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random anthro

For a school that's supposed to be highly regarded for it's archaeology program I find it a little unusual that I've been able to see more guest speakers lecturing on biology than anthropology in the past five months. Additionally, while reading ahead in my Anth 331 class I chose the chapter on the Northwest Coast tribes and found that one of my current professors is cited once in the chapter and has three works included in the book's bibliography; meanwhile an instructor at my former community college is cited at least five times within the chapter and has three works of his own included in the bibliography.

South Puget Sound Community College may not be a very well-known school, but I like knowing that the teachers at the college are recognized for the work they've done in their respective fields rather than derided for not teaching at a more 'established' institution. All three of my anthropology teachers were Ph.D holders - one in archaeology, one in linguistics, and one in biological anthropology (with an emphasis on Polynesian cultures) - and I know they're not the only faculty members to hold such an advanced degree.

During class on Thursday I also heard my Cultural Ecology professor comment on how it's very rare to see a cultural geography class offered at an American university, as the discipline isn't considered as important here as it is on the other side of the Atlantic. But wouldn't you know, I took a cultural geography class at my community college as well. Crazy.


( 5 comments — Leave a comment )
Feb. 13th, 2006 01:49 pm (UTC)
Your LJ's background is changed~
How many is tile.
Feb. 15th, 2006 03:42 am (UTC)
I haven't counted how many tiles are in the background - the image is from a piece of scrapbook paper that I scanned into the computer, then I had livejournal repeat the picture to make the pattern show up. Sorry it's not green anymore! ;)

By the way ... I hope you had a good Daeboreum!!
Feb. 15th, 2006 04:47 am (UTC)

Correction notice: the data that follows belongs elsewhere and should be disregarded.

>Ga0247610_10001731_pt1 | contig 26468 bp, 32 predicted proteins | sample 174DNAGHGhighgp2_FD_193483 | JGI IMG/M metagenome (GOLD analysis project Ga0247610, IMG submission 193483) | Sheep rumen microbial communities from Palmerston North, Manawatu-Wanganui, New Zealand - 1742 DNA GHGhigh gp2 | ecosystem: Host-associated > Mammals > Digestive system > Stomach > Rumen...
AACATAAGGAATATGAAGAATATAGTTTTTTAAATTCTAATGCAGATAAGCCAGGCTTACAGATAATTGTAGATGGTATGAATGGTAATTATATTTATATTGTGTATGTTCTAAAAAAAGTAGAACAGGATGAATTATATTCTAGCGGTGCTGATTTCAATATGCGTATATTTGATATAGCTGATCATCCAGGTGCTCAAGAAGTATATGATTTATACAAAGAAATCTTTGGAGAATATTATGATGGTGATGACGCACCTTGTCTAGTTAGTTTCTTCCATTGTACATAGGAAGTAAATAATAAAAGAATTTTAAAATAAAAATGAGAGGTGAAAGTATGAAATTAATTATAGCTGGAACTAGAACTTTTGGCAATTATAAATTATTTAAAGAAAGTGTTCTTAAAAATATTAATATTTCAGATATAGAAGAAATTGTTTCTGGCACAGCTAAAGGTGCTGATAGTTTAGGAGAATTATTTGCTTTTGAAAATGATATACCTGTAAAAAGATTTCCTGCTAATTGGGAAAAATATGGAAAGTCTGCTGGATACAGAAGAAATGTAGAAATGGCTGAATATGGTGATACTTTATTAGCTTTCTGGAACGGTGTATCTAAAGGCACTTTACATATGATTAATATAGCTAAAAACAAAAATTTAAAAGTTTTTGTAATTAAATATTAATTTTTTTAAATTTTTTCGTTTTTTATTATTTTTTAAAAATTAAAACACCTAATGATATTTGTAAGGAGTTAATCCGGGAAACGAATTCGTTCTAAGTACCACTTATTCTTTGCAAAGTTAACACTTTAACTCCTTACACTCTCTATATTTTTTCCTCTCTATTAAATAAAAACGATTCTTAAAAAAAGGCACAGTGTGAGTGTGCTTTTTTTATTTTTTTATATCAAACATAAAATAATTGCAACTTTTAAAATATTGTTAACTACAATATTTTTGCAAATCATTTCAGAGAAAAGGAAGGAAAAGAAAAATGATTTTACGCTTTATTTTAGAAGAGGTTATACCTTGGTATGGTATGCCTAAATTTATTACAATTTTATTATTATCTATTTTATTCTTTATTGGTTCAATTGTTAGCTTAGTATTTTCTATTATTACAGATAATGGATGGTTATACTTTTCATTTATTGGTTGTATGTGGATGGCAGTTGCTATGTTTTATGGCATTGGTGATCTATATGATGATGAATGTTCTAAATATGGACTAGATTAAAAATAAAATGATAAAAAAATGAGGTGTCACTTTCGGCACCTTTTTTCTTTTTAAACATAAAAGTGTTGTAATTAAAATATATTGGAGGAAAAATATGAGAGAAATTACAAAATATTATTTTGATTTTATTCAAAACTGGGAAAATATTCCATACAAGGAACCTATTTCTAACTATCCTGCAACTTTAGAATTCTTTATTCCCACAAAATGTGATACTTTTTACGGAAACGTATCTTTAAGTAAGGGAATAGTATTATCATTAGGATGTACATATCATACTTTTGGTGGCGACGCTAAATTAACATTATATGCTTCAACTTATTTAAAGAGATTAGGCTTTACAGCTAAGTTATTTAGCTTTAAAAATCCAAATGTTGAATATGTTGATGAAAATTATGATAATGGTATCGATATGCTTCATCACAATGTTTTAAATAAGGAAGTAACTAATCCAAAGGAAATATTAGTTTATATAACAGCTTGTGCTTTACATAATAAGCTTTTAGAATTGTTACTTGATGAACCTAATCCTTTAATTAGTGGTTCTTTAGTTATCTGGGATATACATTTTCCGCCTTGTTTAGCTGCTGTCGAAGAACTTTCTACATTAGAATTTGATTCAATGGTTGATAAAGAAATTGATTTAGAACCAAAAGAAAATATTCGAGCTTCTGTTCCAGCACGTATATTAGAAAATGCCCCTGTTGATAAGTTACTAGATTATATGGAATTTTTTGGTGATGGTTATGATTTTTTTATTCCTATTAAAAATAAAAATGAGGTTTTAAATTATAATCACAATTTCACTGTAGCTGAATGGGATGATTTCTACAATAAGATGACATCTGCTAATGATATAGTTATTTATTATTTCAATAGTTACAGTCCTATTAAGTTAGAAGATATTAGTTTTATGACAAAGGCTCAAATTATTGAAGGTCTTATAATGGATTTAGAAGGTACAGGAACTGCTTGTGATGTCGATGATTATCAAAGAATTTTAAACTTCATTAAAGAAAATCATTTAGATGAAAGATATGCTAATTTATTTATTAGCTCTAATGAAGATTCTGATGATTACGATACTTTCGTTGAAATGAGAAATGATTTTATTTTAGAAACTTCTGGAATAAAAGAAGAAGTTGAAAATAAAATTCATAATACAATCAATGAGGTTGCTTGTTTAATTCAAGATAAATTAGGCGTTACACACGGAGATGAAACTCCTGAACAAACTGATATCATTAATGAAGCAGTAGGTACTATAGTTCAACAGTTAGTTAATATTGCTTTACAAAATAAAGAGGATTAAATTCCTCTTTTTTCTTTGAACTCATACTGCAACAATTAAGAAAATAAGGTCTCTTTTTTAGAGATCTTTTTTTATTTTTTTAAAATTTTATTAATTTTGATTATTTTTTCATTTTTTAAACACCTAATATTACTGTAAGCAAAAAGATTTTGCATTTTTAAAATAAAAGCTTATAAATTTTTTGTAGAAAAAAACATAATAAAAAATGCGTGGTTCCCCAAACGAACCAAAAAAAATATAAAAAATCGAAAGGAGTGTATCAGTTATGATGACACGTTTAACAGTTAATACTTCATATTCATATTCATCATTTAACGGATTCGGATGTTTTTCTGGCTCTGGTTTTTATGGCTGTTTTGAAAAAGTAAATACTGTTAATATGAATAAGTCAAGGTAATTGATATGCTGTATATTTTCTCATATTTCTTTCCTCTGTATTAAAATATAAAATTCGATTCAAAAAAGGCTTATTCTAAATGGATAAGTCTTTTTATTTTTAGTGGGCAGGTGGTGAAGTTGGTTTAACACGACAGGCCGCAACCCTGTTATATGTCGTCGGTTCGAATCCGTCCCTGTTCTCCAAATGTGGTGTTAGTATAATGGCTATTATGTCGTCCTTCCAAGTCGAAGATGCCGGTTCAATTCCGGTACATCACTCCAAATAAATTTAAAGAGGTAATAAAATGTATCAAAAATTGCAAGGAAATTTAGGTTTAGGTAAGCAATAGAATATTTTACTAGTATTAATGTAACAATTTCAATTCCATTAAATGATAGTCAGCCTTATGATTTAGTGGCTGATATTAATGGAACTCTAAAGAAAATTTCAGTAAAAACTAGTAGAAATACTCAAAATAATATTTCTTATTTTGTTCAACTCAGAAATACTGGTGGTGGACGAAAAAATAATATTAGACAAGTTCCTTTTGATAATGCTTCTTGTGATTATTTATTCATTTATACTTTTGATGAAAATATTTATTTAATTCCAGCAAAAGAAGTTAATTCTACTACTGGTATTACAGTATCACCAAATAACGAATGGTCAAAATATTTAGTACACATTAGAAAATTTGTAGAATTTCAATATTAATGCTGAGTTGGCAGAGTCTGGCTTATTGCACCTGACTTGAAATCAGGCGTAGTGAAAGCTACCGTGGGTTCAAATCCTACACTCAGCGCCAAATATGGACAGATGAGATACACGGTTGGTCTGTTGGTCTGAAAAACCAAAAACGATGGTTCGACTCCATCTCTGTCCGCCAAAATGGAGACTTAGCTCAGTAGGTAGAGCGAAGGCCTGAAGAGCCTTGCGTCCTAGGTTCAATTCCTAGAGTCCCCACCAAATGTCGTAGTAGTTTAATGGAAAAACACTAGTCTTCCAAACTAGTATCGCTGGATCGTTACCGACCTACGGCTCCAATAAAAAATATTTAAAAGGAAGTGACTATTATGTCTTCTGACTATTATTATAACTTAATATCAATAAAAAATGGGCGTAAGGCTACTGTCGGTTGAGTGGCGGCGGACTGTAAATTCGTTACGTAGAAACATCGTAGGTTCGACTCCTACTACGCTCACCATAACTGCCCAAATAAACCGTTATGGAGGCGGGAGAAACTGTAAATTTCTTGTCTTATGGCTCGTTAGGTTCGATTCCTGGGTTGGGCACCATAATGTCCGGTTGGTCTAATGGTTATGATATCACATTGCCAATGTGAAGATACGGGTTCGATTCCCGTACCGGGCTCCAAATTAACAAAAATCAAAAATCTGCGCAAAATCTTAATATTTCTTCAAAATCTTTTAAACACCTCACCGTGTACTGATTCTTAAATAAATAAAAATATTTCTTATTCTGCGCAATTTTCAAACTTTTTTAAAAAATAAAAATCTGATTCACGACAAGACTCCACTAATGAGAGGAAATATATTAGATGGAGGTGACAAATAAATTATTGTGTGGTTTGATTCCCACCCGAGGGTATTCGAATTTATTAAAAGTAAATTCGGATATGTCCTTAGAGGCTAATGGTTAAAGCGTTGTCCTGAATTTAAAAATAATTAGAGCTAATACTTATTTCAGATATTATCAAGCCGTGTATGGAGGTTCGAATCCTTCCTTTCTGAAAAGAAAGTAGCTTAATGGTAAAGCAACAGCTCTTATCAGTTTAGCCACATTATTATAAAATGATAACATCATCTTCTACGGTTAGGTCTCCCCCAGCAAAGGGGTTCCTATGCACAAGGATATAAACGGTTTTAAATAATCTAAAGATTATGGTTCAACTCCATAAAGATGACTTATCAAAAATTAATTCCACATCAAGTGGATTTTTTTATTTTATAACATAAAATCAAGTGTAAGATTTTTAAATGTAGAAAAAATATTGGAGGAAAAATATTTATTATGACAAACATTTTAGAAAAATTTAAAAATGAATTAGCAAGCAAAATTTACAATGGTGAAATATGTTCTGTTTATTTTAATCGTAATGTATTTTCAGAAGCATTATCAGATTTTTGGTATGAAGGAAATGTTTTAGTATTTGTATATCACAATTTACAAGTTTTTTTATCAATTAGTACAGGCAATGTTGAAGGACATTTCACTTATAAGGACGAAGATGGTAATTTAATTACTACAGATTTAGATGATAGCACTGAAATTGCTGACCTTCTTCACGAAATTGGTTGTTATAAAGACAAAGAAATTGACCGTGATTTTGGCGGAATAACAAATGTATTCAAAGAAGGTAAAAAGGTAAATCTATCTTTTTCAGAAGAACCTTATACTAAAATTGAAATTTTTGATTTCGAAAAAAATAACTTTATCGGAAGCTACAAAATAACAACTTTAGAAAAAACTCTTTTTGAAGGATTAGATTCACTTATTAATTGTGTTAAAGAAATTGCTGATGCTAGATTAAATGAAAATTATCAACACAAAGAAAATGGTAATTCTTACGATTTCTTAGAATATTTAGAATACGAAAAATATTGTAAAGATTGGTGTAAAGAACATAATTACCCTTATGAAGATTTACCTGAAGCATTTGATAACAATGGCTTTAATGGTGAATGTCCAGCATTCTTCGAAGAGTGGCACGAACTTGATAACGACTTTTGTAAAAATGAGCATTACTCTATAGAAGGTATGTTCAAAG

I just remember one of my friends is in Aceh for a month doing something cultural geography stuff. Being previously american-trained i thought it was the oddest quest ever. And I honestly thought it was a tad bit ridiculous not to mention arrogant/wrong to come over there and see these folks like some sort of flocks of birds migrating to a new habitation due to the tsunami.

But then again, I'll be doing my research around diaspora, so I really don't have a say on it, i guess. :P
Feb. 15th, 2006 05:08 am (UTC)
Do you know anything about the focus of your friend's research? If it was a government-sponsered survey with the aim of observing how people are handling the situation that might be a little different from going to see "how bad life is" or something of the sort.

Sure you have a say ... your friend might call you on it though. ;)
Feb. 15th, 2006 06:02 am (UTC)
No, he's not there to see how 'bad' life is. He's looking at the movements of the different sub ethnic groups who's original living areas were affected by the tsunami. I dunno.. It's the humane part of me who doesn't want to see these people be treated, as I mentioned before, like flocks of birds.

It's funded by an international NGO, usually they have more money for nonsensical research like that. Well, I'm being too harsh. I'm sure there's a use to that survey.
( 5 comments — Leave a comment )